Suffragette Reviewed From A Female And Male Perspective
The BFI London Film Festival kicks off today with the mighty London-set drama Suffragette. We sent along hardened feminist Ioanna Karavela and male chauvinist swine Stuart Black to see what the film is like from both the female and male points of view.
The female review
Sure to ignite discussion, Suffragette focuses on a group of East End women in 1911 who joined the Women's Social and Political Union (WSPU), led by Emmeline and Christabel Pankhurst, and participated in the increasingly strident campaign to win women the right to vote. On paper it sounds like another British historical drama, but don’t expect a slow-paced, romantic tribute of the Suffragettes’ achievements. Director Sarah Gavron (Brick Lane) and writer Abi Morgan (The Iron Lady) aren’t interested in prettifying the past and charge their canvas with grim visions of female repression and consequent righteous anger. Surprisingly, Eduard Grau’s cinematography is close-up, dirty and hand-held, putting an urgent contemporary spin on the familiar subject matter.
Carey Mulligan delivers a gripping, well-crafted and at times inspiring performance as Maud Watts, a wife and mother who was born and worked all her life in a Bethnal Green laundry-house. Maud is nudged — first slowly then unstoppably — into a realisation that any possibility of changing her fate lies in signing up and taking direct action. That this might come at the price of her family life is the central dilemma at the centre of the story, with domestic strife for Maud seeming to be as hard to bear as the punishments she endures for daring to speak out.
Across the board, the performances are commendable with the female cast stealing the show. Helena Bonham Carter and Anne Marie Duff are eminent as other core members of the group, while Meryl Streep appears in a brief but potent cameo as Emmeline Pankhurst, delivering her notable 1913 speech calling for civil disobedience.
Some of the brush strokes are over-emotional and at times the gushy score lets the film down, though perhaps this is an inevitable characteristic of mainstream moviemaking today. Suffragette is well worth going to see and reminds women how recent our equal rights history is. And therefore how fragile too. The end credits hammer home the message that there’s still work to be done with 2015 being the year women have been promised equal rights in Saudi Arabia. I’m originally from Greece, a country where the right for women to vote was achieved in 1952 and where dowry was not abolished until 1983; this overtly political story connects dots between cultures and asserts the idea that I can only be a feminist and that’s OK.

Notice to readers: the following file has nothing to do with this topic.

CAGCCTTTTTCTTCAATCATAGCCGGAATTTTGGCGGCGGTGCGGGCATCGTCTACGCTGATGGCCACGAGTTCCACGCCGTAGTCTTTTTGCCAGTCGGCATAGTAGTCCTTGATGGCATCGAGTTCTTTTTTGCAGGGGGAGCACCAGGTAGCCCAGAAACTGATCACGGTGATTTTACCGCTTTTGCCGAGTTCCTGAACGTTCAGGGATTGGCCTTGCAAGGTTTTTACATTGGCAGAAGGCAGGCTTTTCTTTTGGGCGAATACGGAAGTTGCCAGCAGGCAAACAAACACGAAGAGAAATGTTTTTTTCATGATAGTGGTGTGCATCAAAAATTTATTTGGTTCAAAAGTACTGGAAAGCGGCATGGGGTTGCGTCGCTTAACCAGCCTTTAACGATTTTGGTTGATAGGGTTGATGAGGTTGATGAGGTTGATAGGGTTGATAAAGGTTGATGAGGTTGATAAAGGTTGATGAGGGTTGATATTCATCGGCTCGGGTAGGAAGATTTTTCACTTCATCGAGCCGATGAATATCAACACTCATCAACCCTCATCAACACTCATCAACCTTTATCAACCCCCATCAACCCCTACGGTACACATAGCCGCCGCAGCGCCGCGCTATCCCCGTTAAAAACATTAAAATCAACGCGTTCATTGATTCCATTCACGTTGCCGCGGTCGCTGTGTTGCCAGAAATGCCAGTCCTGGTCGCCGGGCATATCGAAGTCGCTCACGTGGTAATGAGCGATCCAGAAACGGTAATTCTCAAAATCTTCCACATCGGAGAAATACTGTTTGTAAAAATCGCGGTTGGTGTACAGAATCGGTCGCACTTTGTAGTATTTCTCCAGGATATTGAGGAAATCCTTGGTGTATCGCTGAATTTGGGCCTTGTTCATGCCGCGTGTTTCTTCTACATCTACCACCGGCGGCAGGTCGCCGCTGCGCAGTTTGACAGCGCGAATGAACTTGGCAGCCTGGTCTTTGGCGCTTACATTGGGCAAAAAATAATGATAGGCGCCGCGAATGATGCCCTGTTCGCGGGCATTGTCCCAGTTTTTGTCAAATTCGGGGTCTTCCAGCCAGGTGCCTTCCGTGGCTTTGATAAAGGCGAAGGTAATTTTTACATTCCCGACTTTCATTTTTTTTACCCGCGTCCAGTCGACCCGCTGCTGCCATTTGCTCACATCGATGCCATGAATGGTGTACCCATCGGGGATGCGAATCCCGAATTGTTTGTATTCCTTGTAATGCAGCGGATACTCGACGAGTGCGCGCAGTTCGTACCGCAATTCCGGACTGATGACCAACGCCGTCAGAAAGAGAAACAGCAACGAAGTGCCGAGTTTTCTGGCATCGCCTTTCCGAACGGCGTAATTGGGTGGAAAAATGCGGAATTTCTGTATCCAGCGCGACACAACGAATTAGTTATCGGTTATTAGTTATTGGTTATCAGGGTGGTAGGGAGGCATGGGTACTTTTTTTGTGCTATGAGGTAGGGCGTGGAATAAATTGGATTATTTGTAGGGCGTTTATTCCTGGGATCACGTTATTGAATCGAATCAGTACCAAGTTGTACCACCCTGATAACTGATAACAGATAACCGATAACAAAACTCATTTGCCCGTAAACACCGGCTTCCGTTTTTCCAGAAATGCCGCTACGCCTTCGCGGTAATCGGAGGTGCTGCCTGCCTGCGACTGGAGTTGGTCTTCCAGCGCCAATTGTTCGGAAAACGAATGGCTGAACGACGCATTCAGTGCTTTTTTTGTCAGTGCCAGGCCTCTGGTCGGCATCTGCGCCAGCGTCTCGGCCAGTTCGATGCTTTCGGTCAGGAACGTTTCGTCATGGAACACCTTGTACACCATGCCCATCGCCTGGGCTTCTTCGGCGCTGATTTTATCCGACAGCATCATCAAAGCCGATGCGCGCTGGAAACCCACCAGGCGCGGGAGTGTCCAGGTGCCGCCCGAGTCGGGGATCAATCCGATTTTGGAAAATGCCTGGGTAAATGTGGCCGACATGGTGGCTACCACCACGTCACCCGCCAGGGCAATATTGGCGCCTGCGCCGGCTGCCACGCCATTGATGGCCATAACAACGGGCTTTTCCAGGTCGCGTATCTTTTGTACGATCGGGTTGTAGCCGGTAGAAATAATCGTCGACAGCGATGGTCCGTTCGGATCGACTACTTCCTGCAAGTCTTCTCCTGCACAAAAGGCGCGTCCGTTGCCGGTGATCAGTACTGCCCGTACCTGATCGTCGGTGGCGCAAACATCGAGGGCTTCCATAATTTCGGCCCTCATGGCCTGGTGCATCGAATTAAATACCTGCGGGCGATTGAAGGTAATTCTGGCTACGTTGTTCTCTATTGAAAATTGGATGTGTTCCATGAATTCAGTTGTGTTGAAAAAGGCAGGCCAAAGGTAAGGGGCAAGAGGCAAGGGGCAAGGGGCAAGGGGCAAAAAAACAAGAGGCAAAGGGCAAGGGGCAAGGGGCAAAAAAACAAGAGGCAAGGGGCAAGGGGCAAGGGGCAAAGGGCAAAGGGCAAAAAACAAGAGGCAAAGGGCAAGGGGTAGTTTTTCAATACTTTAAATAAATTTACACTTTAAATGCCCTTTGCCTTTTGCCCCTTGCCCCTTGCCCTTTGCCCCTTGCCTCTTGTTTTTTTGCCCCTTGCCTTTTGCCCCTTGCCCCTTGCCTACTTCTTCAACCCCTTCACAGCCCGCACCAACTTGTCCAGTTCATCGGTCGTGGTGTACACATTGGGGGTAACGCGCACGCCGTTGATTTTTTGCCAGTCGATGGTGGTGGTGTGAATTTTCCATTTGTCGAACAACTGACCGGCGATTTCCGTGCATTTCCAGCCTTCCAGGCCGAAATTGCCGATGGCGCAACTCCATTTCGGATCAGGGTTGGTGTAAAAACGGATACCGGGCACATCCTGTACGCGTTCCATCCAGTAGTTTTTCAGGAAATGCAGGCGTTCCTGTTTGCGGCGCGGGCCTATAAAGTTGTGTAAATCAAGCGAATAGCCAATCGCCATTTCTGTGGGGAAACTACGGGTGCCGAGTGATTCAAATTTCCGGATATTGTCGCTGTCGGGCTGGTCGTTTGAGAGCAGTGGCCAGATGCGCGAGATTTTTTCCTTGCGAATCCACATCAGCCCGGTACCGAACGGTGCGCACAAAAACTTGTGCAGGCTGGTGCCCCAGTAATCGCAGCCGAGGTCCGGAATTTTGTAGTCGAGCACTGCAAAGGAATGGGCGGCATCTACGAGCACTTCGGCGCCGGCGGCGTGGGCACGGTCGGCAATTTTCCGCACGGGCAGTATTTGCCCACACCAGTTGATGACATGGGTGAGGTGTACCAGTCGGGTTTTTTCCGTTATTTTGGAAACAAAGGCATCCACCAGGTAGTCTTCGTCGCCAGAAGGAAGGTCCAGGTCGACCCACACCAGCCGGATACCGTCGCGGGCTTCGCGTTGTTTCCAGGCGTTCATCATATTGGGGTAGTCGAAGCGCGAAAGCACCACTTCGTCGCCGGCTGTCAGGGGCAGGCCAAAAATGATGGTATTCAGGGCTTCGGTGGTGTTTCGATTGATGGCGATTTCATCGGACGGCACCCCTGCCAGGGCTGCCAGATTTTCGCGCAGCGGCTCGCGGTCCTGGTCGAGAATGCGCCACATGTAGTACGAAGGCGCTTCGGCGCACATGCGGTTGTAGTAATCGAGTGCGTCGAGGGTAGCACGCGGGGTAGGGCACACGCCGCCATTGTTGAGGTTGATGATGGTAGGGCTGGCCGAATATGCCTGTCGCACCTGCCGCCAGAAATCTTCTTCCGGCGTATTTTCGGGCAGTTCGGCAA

The male review
So the message of this film is clear: how absolutely bloomin’ impossible it was for men in the early 1900s to control their uppity women. When we should have been busy polishing our buttons and waxing our moustaches, instead we had to contend with wives and mothers bricking windows, blowing up post boxes and scrapping with hard-working coppers. How the Empire survived is a miracle.
Suffragette certainly puts the period in period drama; actually, scratch that, this film isn’t a period drama at all — forget all that restrained Merchant Ivory fluff — it's a war film, complete with Saving Private Ryan style shaky-cam during the near-constant scenes of physical and emotional violence. Intense isn’t the word, with the apex being a barely-watchable scene that shows how the Edwardian solution to hunger strikers makes waterboarding look like a birthday present. Director Sarah Gavron not only puts the audience through the wringer, she feeds them right into the mangle then finishes them off in an industrial steamer.
This rabble-rousing epic is more than a historical depiction of the women’s rights movement in London, and examines the broader idea that terrorism is freedom fighting, depending on where you stand. As such it addresses topical concerns, particularly about militancy in the Middle East and here at home. The binding point at the heart of this emotionally-draining movie is that everyone is part of society and if we don’t bring them all inside it then division and inequality will cause tension that can only explode.
The male actors, by the way, are all excellent. Ben Whishaw is quietly devastating as a troubled husband trying to hold his head up in society while his wife blows up country cottages. While Brendan Gleeson and Geoff Bell as the major and minor antagonists — a copper with a conscience and a slimy factory manager — are as formidable as a pair of Bond villains. Together they help add (some) complexity to the depiction of a suffocating man's world that women felt they had no choice but to rebel against. It may be full of manipulative melodrama but make no mistake Suffragette will be storming the barricades this award season. I'm in: now where do I sign up for these women's rights?
Suffragette will have its UK premier tonight in Leicester Square with the film going on general release nationwide from 12 October.
Last Updated 27 November 2015